Integrating Emotion and Rationality in Behavioral Models of Decision Making

Horacio Arló Costa

Recent experimental evidence suggests that emotions, rather than being sand in the machinery of rationality, are a condition of possibility of rational decision. The main goal of this paper is to present a model of the functional role of emotions in decision making. The offered model applies ideas first presented by Simon in 1967 to the problem of rational decision. The model is then used in order to interpret the experimental evidence and in order to suggest possible applications in knowledge representation. It is proposed that three aspects of choice require the kind of "interrupting control" hypothesized by Simon: (a) the specification of a feasible set, (b) the determination of mechanisms for picking, rather than choosing, in ties, and (c) the use and selection of heuristics. The application of normative theories of choice, which are partition-sensitive, like the one presented by Savage in 1972, require at least, the specification of the first two parameters. Emotions seem to play a fundamental role in setting those parameters, and therefore in applying normative theories of choice.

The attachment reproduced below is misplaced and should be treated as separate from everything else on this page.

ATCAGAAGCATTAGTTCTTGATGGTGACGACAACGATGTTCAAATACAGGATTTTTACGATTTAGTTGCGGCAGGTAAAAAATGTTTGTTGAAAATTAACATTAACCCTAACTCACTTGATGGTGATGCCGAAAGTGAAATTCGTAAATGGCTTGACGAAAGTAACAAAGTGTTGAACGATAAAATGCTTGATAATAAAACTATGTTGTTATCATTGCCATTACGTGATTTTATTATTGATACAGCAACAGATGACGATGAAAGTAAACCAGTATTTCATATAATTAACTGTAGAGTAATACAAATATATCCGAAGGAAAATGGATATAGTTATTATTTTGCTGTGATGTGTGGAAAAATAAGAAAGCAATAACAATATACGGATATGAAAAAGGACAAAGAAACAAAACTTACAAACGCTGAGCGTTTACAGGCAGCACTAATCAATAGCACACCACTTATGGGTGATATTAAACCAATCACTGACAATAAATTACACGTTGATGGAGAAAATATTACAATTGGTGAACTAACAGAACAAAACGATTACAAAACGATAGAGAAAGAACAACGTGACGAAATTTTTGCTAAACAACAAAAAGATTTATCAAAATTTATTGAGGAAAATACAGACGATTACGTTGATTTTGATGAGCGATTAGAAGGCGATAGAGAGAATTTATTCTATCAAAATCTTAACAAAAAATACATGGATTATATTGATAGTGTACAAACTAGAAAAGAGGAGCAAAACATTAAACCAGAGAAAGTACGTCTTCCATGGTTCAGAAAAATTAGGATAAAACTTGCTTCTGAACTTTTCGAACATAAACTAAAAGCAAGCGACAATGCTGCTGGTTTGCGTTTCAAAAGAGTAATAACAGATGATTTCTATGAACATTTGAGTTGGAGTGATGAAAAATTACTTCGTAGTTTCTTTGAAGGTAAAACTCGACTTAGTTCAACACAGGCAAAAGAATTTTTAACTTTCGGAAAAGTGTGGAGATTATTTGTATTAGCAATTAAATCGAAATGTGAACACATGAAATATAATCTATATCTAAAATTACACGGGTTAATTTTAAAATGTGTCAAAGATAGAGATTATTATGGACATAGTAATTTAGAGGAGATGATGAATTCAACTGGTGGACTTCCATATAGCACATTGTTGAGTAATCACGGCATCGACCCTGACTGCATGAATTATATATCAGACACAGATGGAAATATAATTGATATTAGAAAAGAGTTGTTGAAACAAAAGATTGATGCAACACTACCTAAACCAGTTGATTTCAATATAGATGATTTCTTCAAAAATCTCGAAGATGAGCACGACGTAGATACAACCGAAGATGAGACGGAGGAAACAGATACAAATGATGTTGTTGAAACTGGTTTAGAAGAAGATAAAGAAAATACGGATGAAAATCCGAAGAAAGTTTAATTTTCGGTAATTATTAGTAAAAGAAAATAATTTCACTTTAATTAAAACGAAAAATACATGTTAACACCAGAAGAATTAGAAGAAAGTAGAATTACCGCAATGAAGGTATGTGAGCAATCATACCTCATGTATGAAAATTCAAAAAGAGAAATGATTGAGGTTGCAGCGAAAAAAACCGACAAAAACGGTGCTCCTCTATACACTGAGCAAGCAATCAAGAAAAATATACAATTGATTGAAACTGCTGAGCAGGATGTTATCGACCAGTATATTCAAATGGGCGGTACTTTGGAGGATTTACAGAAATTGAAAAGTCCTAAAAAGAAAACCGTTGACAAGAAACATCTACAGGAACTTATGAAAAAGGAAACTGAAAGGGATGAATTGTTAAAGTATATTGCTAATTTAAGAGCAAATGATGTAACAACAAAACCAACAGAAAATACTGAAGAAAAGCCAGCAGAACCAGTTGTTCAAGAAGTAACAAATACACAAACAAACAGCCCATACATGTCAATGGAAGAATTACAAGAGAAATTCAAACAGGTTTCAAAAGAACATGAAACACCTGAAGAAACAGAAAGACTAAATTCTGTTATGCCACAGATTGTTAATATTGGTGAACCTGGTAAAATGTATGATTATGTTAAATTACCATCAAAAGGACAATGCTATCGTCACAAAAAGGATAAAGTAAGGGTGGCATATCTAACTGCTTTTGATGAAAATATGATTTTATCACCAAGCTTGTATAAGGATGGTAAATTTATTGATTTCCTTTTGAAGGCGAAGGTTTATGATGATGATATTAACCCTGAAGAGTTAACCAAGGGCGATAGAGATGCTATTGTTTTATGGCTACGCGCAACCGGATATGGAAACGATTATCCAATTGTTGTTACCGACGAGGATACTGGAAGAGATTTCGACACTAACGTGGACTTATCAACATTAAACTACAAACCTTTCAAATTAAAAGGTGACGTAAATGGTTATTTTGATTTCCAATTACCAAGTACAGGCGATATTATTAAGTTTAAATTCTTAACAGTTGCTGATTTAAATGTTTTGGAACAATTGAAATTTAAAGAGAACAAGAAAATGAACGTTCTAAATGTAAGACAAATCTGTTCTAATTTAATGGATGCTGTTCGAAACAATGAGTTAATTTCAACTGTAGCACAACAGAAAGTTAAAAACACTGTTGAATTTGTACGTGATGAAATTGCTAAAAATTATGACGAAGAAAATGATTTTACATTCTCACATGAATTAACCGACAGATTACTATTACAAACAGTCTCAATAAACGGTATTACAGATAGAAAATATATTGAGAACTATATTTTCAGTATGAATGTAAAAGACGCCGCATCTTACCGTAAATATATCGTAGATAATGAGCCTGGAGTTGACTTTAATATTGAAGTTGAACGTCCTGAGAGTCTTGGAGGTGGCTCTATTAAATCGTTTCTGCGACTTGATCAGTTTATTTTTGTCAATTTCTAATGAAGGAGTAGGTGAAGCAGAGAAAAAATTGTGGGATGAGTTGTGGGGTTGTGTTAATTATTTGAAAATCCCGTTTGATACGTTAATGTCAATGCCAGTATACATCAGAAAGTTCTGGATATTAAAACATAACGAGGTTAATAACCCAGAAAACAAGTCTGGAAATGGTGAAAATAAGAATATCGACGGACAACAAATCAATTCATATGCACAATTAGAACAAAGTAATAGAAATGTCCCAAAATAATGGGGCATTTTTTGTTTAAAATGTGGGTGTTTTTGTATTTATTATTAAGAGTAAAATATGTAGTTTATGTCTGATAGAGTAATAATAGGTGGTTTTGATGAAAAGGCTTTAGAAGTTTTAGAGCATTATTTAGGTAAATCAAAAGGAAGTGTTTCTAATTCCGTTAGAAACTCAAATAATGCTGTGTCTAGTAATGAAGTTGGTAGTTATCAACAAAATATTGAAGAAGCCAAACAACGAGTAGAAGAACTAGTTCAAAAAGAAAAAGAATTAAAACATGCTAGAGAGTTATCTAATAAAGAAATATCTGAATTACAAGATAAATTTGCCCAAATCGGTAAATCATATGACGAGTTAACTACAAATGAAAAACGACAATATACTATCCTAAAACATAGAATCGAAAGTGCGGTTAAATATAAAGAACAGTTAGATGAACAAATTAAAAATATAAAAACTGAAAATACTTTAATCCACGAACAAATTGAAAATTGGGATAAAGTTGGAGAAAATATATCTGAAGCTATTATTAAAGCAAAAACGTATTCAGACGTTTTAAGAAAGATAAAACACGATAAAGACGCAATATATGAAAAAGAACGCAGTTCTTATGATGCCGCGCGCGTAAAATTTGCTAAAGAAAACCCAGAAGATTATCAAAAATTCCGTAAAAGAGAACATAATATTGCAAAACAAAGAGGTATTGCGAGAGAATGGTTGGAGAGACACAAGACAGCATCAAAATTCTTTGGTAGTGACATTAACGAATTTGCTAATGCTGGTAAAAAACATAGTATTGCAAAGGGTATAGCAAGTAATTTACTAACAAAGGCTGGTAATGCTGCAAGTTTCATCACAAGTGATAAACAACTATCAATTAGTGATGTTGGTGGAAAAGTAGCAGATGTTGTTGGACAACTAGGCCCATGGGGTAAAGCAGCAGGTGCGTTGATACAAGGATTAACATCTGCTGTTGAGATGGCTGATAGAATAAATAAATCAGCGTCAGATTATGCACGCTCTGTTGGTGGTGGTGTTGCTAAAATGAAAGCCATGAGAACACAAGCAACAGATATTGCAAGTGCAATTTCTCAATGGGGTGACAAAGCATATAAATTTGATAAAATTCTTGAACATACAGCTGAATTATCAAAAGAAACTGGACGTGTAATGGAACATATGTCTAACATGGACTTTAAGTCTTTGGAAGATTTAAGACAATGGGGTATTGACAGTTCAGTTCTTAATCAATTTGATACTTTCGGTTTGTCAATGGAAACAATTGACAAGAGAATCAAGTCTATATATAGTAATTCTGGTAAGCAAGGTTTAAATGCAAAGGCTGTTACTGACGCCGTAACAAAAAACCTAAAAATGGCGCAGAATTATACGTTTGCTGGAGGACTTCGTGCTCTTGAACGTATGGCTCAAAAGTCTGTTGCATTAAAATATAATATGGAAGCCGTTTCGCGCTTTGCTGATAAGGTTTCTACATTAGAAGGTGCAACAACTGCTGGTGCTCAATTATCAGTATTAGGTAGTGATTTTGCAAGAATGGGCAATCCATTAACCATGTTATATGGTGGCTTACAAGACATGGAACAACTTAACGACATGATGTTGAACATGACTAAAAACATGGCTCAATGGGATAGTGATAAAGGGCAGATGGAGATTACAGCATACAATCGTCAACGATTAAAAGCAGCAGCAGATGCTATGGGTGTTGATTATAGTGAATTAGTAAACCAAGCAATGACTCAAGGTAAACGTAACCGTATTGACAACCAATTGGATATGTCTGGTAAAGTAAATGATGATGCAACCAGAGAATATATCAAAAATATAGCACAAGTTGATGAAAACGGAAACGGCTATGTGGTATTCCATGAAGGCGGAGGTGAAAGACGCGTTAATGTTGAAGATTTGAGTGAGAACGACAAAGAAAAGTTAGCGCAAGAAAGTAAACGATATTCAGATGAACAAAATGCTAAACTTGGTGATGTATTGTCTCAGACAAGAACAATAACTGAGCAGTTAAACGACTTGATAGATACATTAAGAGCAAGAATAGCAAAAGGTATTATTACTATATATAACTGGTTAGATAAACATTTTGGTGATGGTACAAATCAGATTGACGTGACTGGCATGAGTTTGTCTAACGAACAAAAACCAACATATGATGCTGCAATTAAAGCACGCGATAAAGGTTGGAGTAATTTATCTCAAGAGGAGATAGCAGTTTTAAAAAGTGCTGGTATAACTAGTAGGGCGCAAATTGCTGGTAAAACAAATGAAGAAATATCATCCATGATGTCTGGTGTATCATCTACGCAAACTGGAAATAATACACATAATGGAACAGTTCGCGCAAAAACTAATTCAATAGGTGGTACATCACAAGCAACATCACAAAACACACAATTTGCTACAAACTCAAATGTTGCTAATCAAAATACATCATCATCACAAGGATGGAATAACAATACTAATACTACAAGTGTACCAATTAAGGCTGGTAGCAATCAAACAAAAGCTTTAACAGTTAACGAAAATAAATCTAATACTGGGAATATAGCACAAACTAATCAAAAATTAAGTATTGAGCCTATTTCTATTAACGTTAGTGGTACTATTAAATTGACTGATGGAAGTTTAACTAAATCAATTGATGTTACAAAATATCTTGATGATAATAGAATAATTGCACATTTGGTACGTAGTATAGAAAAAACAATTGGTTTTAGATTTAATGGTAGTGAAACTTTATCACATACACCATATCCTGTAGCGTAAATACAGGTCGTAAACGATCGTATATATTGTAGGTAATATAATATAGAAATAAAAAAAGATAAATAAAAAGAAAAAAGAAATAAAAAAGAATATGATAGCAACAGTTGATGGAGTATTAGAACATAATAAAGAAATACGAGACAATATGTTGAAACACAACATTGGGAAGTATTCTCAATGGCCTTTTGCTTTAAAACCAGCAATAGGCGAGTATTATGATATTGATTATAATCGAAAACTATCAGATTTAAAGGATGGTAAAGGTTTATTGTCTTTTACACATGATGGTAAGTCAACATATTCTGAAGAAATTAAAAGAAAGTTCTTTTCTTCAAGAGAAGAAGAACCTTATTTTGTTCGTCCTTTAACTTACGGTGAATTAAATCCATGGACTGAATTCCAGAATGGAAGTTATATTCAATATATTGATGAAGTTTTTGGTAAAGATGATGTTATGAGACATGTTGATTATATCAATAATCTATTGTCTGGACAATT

This page is copyrighted by AAAI. All rights reserved. Your use of this site constitutes acceptance of all of AAAI's terms and conditions and privacy policy.